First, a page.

by Rev. Lura Groen, guest blogger
with thanks to many, especially Louis Mitchell, for feedback and edits
Making me Queer has been the Spirit’s way of breaking through to me, of teaching me, of giving me a burning in my bones about issues of oppression and enabled me to notice and care about racial oppression, police brutality, and the subtle white supremacy of our churches.
Depending on the person, how close I am to them, finding out that someone thinks “homosexuality is a sin” or “doesn’t believe in gay preachers” might hurt. If they’re family, if they’re church family, the hurt may be very deep. If I don’t know them at all, it just might not hurt at all.
But there’s a difference between a bishop denying my call because of my sexual orientation, and a member in the church I serve questioning it. And that difference is power, and structure. I know that if I worship in a denomination that affirms my call to ministry, one person’s personal prejudice won’t destroy me. And that if my call is denied, the Spirit screams within me in a way that all the sympathetic friends and family can’t silence. So when I hear that racism is more than personal prejudice, but systemic oppression, the Spirit has taught me, through my Queerness, to listen.
Because I’m Queer, I’ve learned to value disobedience in the face of injustice.
I value the ability to feel, absorb and care deeply about oppression beyond my own, to recognize that there are those who will follow and that knowledge calls for action now! I’ve felt the burning unrest of not being able to live the way one is created to live. I’ve learned how the deadening of systemic oppression can be survived with righteous anger. I’ve heard them say to me “follow our rules, and you won’t get hurt” and I know how deep a lie it is. I got to experience standing with one’s community in intentional disobedience (in our movement, the Extraordinary Candidacy Project) and how it can change the rules that are killing us. Through my Queerness, the Spirit taught me to love the Jesus that rioted in the temple, and riots now in the streets of Baltimore and other places where racial injustice demands it.
Being Queer has taught me that how we talk about people in church matters. When people describe God’s holy people and use words that don’t mean me, examples that don’t include my life, and issues that are never mine, I know that the sacred dignity of my life is not being affirmed, and worse, that the lives of other people are lifted up as somehow more godly than mine. So when I hear white churches refuse to name police brutality, act as though Michael Brown, Tamir Rice, Freddie Gray, Rekia Boyd, Yvette Smith, Pearlie Smith and Tyisha Miller never died or were somehow not respectable enough to merit safety and trial – churches that worship for weeks without even naming Ferguson or Baltimore, I hear them subtly reinforcing white supremacy, teaching without words the heresy that white lives matter more to God.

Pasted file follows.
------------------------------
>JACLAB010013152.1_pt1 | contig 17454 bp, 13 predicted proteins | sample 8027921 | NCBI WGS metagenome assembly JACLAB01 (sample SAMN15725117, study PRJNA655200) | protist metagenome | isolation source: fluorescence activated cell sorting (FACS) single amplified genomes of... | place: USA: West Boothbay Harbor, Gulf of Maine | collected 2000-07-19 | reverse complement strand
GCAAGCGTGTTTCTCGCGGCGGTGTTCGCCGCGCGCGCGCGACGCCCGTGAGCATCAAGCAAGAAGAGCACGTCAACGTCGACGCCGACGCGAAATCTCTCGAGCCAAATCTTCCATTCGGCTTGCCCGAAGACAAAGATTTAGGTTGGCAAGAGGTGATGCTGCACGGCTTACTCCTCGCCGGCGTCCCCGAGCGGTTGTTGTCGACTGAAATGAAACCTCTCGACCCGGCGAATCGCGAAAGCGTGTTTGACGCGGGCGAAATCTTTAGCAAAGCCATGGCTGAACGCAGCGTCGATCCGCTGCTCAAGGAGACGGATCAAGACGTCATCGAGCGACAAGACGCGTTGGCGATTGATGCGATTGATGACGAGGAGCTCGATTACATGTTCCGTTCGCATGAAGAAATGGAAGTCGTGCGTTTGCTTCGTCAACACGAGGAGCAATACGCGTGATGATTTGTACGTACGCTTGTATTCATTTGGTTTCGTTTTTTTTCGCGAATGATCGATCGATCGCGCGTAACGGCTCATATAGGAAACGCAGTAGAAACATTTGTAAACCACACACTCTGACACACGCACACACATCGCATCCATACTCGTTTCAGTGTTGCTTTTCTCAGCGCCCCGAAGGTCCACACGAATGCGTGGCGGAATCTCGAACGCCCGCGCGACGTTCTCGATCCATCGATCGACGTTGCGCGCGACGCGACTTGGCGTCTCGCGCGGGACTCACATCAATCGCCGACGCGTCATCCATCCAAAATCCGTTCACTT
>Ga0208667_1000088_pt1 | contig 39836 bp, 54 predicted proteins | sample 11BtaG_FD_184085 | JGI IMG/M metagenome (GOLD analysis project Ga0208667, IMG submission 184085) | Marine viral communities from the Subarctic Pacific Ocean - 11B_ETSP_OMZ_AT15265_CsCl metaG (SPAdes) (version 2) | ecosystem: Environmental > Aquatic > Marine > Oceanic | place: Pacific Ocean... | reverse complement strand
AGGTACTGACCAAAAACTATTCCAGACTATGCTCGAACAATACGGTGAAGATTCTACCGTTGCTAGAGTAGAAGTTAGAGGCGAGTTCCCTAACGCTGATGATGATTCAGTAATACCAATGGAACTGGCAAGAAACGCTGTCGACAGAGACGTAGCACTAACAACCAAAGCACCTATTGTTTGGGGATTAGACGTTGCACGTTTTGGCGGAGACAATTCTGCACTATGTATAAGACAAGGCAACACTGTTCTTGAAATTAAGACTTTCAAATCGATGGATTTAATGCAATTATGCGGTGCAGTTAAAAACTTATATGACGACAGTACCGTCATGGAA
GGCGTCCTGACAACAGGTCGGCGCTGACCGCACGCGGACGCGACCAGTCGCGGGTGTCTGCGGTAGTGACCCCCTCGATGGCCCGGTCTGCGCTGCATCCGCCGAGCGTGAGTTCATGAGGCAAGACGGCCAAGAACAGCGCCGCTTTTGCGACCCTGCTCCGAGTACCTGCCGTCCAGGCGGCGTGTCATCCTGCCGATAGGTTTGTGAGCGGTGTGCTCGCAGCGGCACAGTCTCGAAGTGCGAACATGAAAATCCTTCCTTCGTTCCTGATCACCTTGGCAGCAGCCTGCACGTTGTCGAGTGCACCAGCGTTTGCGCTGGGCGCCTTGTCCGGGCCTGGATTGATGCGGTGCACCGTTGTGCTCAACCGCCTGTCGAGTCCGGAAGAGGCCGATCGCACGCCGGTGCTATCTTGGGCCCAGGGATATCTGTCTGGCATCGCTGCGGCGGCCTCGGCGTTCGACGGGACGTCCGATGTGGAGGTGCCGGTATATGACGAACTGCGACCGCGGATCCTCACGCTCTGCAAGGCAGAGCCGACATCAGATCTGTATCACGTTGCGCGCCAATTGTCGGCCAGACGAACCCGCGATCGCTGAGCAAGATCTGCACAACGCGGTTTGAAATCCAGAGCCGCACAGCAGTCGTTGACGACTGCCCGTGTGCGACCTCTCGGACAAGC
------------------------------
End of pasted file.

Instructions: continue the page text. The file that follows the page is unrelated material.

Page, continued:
Being Queer has taught me that God speaks in voices other than mine, that I need to shut up and hear, and eat, the words of the prophets. Change couldn’t have happened in the Lutheran Church without straight pastors preaching about the created goodness of people of all sexual orientations and gender identities. But oh boy, sometimes they’re awkward and say it differently than I might! And when a straight pastor tries to tell me about my experience as a Queer person in the church, their loving blunders can cause me pain. Their experience isn’t mine, and I do not truly know the experience of being afraid that a police officer’s judgment about the color of my skin will endanger my life. I’m sure that my speaking of racial injustice is likewise a little awkward, a little wrong. What I know I’ve learned from people of color, who had the grace, the gift, to instruct and correct me. The Spirit is teaching me that allies need to speak to those who haven’t yet heard, but will hear the Spirit’s voice when we sit down to hear the voices of Black people in the streets, and in our churches. And the truth is, every piece of this essay that I say the Spirit taught me, She taught me in the voice of Black colleagues and friends.
Because God created me Queer, I can’t stop hearing the voice of God in the protests, the rebellions, the sermons, the songs, and the curses of Black people around me. And because I’m a pastor, I will burn in my bones until I repeat the words of God to those who haven’t yet heard.
Pastor Lura Groen served Grace Lutheran Church in Houston, TX for more than six years. With the congregation, she founded Montrose Grace Place, a safe, welcoming environment for vulnerable, homeless youth of all sexual orientations and gender identities, which provides nourishment, healthy relationships, and hope for the future. She continues her ministry on social media and in the Montrose community, while trying her hand at blogging, and experimenting with new forms of spiritual community. Pastor Lura is a member of Proclaim. You can find her at luragroen.blogspot.com.